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EnQuest buys North Sea oil field for just $2m upfront

EnQuest buys North Sea oil field for just $2m upfront


EnQuest has signed a share purchase agreement (SPA) with Whalsay Energy Holdings to purchase its entire equity interest in the P1078 licence containing the proven Bentley heavy-oil discovery.

This discovery is within around 15 kilometres of the oil and gas production group's existing Kraken and Bressay operated interests in the North Sea, offering further long-term potential development opportunities.

The Bentley oil field is one of the biggest under-developed finds in the area East of Shetland.

Discovered in 1977 by Aberdeen-based Xcite Energy, it was estimated to be able to produce around 300 million barrels of oil using enhanced recovery techniques during a 35-year period.

However, in 2017, Whalsay bought Bentley and the shares of Xcite Energy - which had hit financial trouble - for just $1.

This week's transaction comes via the acquisition of subsidiary, Whalsay Energy, which holds the licence as its only asset.

On completion, EnQuest will fund certain accrued costs and obligations of Whalsay Energy, expected to amount to less than $2m.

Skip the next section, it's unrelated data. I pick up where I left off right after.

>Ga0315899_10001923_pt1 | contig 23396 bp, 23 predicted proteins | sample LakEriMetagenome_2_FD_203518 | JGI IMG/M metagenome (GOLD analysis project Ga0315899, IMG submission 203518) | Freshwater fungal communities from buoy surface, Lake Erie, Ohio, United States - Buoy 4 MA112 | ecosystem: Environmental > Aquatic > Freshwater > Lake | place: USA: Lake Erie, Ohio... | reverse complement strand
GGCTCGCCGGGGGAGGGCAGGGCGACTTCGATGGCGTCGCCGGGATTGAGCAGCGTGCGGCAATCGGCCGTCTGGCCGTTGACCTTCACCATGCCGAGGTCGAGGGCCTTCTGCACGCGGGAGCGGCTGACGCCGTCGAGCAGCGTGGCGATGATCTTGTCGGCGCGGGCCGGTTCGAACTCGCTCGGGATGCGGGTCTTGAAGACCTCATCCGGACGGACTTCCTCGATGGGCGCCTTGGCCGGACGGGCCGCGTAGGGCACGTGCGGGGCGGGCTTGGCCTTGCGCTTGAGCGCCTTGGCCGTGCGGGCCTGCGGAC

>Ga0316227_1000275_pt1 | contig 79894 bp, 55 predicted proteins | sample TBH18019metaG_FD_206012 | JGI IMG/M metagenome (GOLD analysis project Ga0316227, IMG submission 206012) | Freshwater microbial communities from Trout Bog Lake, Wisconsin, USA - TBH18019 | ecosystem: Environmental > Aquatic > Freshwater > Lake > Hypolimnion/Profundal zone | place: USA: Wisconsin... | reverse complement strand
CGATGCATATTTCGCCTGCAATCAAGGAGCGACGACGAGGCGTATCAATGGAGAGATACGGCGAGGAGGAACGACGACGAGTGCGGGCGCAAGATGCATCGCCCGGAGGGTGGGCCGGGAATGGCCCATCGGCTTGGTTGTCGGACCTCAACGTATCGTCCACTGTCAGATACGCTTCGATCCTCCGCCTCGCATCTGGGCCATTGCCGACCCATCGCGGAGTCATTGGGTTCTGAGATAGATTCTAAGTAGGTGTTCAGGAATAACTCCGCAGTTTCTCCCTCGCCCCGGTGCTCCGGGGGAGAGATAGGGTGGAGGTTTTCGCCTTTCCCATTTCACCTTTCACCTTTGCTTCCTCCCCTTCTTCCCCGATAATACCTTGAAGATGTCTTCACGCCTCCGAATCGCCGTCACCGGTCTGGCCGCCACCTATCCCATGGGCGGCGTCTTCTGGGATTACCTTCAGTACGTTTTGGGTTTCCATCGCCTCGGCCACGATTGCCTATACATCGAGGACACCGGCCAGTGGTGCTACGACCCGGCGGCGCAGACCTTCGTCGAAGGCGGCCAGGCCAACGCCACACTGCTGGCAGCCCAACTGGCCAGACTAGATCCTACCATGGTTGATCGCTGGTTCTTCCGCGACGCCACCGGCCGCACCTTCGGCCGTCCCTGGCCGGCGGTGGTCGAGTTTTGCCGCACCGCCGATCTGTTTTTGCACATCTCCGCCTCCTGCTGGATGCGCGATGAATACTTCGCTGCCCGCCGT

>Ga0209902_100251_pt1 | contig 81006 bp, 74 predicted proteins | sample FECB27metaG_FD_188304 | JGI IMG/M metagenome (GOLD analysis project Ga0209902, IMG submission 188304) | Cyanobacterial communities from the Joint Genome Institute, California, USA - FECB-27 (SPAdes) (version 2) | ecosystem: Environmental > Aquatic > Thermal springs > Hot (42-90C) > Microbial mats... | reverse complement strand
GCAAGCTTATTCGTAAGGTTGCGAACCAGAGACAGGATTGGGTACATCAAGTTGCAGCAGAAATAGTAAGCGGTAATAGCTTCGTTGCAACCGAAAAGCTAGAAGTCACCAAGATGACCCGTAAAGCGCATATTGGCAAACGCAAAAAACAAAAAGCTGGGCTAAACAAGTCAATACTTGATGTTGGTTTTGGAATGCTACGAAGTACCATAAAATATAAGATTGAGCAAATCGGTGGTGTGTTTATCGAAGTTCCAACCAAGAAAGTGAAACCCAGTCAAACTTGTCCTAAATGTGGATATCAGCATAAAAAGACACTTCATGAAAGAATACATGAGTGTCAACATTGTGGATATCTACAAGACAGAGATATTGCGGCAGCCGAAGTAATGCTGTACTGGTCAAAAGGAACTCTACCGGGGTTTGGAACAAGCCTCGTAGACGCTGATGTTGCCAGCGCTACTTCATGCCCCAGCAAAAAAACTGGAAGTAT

EnQuest will make deferred payments to Whalsay based on future revenues generated, which are capped at $40m.

Completion of the transaction is subject to the satisfaction of a number of conditions precedent, including the UK Oil and Gas Authority granting an extension of the existing licence term - which is currently due to expire 30 June 2021 - and the receipt of other third party approvals.

As at 31 December 2019, the date of the most recent audited accounts, Whalsay Energy had gross assets valued at around $95m, consisting primarily of intangible assets representing historic capitalised exploration and evaluation activities on the Bentley licence.

Whalsay Energy recorded a loss before tax of around $72m for that year, primarily resulting from the recognition of an impairment charge against the Bentley licence.

This latest deal follows EnQuest recently buying the Bressay field from Equinor in January for £13m.

It followed this with the $325m purchase of stakes of Canada’s Suncor in the CNOOC-operated Golden Eagle asset.

The company is seeking to replenish a portfolio which has moved into the decommissioning phase. During the last 12 months, it finished drilling on its Thistle, Heather, Alma-Galia and Dons fields.

This time last year, EnQuest insisted it was well positioned to survive on an oil price of as low as $25 a barrel, after a round of cost-cutting.

Its full-year results for 2020, published last month, showed revenue of $856.9m, down from $1.71bn in 2019, with earnings falling to $550.6m from just over $1bn the previous year, reflecting lower year-on-year production and realised oil prices.

At the time, chief executive Amjad Bseisu said: “Our focus on extending the useful lives of existing assets through operational improvements and reducing emissions is well suited to operating through the energy transition and I am confident that EnQuest is well placed to succeed in a changing world.”

Read the latest issue of the OGV Energy magazine HERE.

Published: 27-04-2021

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